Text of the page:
Content Marketing

Resistance is Futile: 10 Statistics to Support Having a Mobile Content Strategy

mobile resistance is futile

Change is coming, and it’s coming fast.

Resistance is futile, as the Borg on Star Trek famously said before assimilating another species into its cybernetic life form.

For those in your organization who are resisting the mobile trend or who deny the importance of the mobile web on your content marketing strategy, prepare to be assimilated. Well, not really. But at least prepare to change your focus.

As a BtoB Online article explains, the new media model, fueled by the Internet, social media and mobile, is here. In addition to paid (purchased media), marketers are focusing on owned (original content) and earned media (social media).

This means that more and more organizations are realizing that to be successful in content marketing, they have to think like publishers and they have to integrate their social media strategies. And develop strategies to engage readers across platforms and devices, including apps, smartphones, tablets, and netbooks.

A seamless content experience across devices will be key to your success – so people have positive experience when reading/viewing your content on their smartphone, iPad, or desktop, without missing a beat. Plus, integrated digital campaigns that engage users across platforms with a consistent message could mean huge ROI for marketers. Consider a Nielsen study that illustrated how brand recall jumped from 50% in the group exposed to a TV ad alone, to 74% in the group exposed to multi-screen advertising (TV + PC + Smart phone + Tablet).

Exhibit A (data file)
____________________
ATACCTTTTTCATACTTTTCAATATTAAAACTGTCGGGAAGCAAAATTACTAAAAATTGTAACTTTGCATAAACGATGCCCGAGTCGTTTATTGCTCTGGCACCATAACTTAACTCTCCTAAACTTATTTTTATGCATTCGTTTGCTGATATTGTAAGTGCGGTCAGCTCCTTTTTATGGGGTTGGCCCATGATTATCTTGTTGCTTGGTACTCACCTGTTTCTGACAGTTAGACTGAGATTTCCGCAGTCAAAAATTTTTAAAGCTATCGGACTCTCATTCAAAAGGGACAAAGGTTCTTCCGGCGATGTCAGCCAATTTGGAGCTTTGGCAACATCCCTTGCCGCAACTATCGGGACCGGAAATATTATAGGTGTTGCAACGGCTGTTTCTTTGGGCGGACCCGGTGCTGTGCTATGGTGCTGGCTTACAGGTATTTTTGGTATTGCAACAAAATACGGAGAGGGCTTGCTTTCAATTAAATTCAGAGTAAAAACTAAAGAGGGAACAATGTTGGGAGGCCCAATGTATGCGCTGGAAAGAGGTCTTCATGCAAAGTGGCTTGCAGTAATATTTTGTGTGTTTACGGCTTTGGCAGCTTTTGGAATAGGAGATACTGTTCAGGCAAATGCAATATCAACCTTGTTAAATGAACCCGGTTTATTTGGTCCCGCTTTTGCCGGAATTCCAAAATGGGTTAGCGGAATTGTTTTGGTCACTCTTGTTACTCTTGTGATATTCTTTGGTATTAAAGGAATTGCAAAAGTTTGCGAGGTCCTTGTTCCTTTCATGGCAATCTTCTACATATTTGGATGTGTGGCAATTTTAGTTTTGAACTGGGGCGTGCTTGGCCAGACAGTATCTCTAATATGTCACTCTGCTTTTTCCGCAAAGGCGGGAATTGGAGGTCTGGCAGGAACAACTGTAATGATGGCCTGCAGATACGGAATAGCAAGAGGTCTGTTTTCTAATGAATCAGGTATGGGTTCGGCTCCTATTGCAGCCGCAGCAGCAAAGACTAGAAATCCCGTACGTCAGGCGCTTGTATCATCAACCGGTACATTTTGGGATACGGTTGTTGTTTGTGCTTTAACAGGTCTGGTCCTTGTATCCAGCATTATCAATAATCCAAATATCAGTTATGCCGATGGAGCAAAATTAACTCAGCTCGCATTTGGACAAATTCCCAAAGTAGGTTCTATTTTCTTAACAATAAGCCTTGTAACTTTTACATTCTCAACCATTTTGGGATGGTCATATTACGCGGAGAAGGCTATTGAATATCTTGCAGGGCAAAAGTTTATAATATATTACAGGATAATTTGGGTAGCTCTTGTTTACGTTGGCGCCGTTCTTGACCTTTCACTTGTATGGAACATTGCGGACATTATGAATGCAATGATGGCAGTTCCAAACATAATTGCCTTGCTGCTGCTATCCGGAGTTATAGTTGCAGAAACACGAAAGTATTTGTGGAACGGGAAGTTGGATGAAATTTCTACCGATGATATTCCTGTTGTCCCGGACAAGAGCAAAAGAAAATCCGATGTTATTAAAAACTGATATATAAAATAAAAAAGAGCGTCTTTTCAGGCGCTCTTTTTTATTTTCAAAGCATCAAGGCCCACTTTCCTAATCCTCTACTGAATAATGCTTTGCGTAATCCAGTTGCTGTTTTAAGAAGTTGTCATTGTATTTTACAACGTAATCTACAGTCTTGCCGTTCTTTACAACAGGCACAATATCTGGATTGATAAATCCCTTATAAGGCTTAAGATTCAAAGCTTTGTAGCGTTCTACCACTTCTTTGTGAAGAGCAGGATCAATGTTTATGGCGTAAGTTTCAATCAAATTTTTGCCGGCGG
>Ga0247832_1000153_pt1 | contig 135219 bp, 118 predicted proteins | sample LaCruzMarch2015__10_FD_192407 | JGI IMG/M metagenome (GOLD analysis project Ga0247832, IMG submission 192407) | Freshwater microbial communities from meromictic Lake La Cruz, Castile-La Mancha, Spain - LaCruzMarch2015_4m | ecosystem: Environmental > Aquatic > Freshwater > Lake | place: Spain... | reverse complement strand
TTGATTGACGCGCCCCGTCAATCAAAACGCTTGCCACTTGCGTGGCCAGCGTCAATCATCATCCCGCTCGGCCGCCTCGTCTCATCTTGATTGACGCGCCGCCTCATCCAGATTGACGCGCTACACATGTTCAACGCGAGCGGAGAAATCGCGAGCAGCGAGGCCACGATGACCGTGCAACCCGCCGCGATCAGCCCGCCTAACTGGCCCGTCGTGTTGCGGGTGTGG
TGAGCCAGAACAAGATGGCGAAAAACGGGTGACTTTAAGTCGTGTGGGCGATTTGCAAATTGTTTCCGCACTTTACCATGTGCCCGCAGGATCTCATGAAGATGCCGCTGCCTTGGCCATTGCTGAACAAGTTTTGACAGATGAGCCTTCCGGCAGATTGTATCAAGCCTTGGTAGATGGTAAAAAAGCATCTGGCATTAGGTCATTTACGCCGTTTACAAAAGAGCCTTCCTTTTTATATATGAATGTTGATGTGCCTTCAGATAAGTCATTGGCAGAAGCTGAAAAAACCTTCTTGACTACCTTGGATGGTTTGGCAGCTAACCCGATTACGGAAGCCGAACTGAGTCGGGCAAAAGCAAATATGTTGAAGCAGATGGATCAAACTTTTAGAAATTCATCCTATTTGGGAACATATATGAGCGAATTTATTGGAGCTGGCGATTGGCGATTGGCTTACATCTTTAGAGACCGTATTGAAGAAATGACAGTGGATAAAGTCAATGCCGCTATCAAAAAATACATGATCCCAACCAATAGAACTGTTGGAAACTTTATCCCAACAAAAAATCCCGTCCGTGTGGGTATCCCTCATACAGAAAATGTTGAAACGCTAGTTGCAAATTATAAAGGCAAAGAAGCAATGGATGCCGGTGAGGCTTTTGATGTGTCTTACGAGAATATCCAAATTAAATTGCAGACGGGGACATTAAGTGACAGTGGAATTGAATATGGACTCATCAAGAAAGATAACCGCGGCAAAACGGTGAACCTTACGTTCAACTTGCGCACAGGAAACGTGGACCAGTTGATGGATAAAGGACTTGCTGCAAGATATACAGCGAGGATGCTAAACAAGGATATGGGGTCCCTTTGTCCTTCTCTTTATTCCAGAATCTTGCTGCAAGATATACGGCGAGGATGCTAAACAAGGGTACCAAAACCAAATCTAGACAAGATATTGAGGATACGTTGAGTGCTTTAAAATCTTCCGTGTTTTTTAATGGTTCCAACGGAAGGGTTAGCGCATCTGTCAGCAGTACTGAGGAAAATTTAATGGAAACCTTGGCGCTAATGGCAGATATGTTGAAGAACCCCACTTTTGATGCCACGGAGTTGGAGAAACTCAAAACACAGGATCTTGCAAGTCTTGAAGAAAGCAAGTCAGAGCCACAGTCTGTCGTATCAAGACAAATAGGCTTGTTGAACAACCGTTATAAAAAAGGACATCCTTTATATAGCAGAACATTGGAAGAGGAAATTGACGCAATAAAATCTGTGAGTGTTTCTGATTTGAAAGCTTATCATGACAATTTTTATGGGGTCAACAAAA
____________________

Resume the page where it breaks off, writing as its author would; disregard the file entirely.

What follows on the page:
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Here are statistics to support your quest to have a mobilized content strategy.

  • U.S. tablet users will grow from 34 million in 2011 to 55 million in 2012 (EMarketer).
  • 108+ million will own tablets by 2015. (Mashable)
  • By 2016, mobile commerce is expected to increase to $31 billion in the U.S. – a tremendous jump from only $3 billion in 2010. (Mashable)
  • In August 2011, more than 72.2 million people accessed social networking sites or blogs on their mobile devices, an increase of 37% from the previous year. (Comscore)
  • 79% of business professionals who own an iPad “always” use it for web browsing; 76% “always” use it for reading; 73% “always” use it for news consumption (IDG Connect).
  • 88% of U.S. marketers plan to increase their mobile marketing programs this year, according to a September 2011 online survey conducted by AT&T (AT&T).
  • Mobile usage increased 30% in 2011 (EMarketer)
  • Mobile accounts for 10.1% of time U.S. adults spend with media, compared to 6.8% for print (EMarketer).
  • 64% of 25-34 year olds and 53% of 18-24 year olds now own smartphones (Nielsen’s State of the Media: The Mobile Media Report Q3 2011)
  • The number of smartphone subscribers using the mobile Internet has grown 45 percent since 2010 (Nielsen).

Are you, or people at your organization, still resisting mobile media?

[Image: NASA Goddard Photo and Video]

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